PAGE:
Head (1968)

Head (1968), directed by Bob Rafelson.

I saw just a bit of this years ago and had zero expectations for the Criterion Blu-ray. One: a little bit of 60s groovy freak-out goes a long way with me. Two: at the time the Monkees were a children's TV pop band acceptable to your parents. Though long-haired and goofy, they were safe and wholesome enough for family viewing. What are the odds they could make satisfactory psychedelica?

To my surprise, this was a fun 85 minutes. Sure, it's chaotic, dumb and smug; that goes with the genre. But there is the suggestion of a worthwhile plot: of fictional characters trying to break out of their manufactured, TV-land triviality into a higher reality. Just as a made-up rock band might strive to become the real thing.

It's done on the TV show sets with instantly recognizable costumes (F-Troop, Daniel Boone) and endlessly cliched plot fragments. Plenty of self-mockery ("God's gift to the eight year olds") and the obligatory Vietnam war footage. Jibes against industry, consumers, etc, actually seem a bit perfunctory.

The backstory is important. The Monkees were assembled for a silly and madcap TV show about a wannabe Beatles sound-alike group. The four members wanted to be a real band and eventually found phenomenal success but no respect. They were endlessly ridiculed as poseurs who could not play their own instruments (which was not true). The criticism seemed to come from the press; other working musicians were much more kind. See the wikipedia article for the history.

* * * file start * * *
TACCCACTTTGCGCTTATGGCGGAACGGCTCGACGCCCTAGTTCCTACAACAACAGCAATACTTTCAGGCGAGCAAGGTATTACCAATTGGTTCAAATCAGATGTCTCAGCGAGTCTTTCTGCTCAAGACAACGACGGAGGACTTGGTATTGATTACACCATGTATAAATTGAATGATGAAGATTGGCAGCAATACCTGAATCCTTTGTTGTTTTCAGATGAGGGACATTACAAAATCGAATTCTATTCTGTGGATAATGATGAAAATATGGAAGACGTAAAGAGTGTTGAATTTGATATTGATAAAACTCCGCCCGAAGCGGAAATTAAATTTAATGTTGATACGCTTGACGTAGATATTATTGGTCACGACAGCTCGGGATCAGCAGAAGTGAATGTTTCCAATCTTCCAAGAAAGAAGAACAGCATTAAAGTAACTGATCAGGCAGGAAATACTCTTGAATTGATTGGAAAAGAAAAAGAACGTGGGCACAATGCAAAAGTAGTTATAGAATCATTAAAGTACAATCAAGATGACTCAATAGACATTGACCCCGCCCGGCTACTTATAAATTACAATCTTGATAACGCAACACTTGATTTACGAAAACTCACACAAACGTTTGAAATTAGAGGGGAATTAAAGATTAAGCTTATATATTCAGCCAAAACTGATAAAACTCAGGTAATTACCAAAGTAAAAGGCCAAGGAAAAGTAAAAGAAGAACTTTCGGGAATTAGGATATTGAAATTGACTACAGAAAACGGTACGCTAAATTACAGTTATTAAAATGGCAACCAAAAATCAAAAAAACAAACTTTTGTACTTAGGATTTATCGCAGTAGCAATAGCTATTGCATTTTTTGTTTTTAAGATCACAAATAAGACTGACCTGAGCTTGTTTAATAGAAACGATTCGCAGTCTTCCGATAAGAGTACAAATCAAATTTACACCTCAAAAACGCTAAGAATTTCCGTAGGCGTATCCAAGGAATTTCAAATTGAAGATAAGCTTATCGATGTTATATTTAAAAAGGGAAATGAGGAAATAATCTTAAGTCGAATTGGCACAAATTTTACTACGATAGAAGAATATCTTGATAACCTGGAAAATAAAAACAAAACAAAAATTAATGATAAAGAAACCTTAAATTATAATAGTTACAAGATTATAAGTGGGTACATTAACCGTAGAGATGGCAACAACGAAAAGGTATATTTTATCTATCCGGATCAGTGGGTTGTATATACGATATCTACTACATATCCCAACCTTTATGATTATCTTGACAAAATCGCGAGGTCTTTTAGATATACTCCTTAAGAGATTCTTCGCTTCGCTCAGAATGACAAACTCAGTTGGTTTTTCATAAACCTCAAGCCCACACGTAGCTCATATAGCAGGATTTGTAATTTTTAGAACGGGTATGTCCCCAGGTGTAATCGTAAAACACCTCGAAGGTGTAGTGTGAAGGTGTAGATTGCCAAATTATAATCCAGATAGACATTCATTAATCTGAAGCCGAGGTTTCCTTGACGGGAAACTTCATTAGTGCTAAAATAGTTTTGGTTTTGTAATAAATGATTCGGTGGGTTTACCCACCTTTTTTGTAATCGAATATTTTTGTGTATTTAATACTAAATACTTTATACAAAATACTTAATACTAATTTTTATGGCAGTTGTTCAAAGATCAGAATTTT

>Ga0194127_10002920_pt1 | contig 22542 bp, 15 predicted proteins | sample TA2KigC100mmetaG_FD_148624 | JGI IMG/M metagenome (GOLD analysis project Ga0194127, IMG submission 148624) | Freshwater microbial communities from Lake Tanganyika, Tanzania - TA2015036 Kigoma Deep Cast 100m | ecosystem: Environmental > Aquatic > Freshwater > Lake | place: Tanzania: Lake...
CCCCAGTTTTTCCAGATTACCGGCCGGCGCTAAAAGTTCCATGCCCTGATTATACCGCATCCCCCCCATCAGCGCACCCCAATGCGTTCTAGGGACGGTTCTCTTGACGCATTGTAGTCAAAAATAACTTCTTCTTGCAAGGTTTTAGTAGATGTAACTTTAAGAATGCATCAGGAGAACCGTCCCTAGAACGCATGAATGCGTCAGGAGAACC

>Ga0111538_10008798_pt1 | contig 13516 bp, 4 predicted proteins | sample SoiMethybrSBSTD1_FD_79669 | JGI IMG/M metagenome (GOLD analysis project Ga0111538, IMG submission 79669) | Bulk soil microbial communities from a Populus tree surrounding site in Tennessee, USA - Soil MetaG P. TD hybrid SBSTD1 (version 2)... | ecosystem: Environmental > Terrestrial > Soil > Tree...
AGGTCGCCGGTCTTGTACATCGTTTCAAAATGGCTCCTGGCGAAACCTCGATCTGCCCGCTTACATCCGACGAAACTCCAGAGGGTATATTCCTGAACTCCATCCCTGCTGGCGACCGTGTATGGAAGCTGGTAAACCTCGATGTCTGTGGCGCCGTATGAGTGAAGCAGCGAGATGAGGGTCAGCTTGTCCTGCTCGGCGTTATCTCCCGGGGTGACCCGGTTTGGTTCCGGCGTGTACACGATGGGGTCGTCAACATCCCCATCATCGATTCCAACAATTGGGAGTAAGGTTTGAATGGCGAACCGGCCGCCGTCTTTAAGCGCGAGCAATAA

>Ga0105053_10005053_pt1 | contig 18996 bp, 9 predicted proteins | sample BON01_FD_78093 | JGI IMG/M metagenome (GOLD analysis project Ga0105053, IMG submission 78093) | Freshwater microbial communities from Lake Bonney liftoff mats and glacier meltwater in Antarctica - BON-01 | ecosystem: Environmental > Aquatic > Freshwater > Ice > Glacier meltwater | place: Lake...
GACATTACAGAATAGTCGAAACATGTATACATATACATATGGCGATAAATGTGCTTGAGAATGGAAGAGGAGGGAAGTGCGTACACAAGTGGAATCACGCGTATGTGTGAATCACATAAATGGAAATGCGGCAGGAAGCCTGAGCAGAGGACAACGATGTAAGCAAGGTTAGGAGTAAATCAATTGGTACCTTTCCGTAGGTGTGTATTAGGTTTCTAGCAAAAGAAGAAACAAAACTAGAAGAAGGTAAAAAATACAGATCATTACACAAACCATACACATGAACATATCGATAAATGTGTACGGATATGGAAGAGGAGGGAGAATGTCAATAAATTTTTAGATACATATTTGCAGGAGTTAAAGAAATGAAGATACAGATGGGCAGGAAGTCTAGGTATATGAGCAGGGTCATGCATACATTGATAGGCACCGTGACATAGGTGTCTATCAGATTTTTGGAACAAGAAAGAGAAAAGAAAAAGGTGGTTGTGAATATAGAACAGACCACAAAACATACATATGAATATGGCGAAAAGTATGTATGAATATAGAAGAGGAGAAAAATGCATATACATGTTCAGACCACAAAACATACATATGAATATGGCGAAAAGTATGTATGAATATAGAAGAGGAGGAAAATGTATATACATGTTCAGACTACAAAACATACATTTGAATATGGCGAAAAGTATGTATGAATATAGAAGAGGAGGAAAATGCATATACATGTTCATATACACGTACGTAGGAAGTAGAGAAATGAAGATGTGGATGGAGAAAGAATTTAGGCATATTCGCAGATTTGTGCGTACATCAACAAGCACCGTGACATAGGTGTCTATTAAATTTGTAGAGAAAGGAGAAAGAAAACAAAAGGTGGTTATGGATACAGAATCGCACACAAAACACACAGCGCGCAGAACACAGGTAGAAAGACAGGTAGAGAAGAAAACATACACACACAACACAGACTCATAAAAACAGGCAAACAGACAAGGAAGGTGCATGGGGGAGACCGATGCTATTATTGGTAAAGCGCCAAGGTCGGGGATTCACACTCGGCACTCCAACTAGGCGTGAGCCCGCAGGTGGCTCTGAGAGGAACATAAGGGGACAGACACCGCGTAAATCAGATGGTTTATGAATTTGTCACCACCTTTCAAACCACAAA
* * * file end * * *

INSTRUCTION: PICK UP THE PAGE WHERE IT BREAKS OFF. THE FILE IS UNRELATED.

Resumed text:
At the end of the TV series they decided to blow the whole thing up with Head, which was rather bold. Taking a time machine back to that era to watch it happen is a fun trip. It received negligible box-office but is better liked since.

Many celebrity cameos and distinguished musical contributors: see Head (film) for details. Several of what would be called music videos today.

Written by the director and Jack Nicholson.

Criterion Blu-ray, part of the "America Lost and Found: The BBS Story" box set. The image is amazingly fine, although low expectations may have contributed to my appreciation. The PreFab Four themselves provide a sensible, pretty happy commentary track.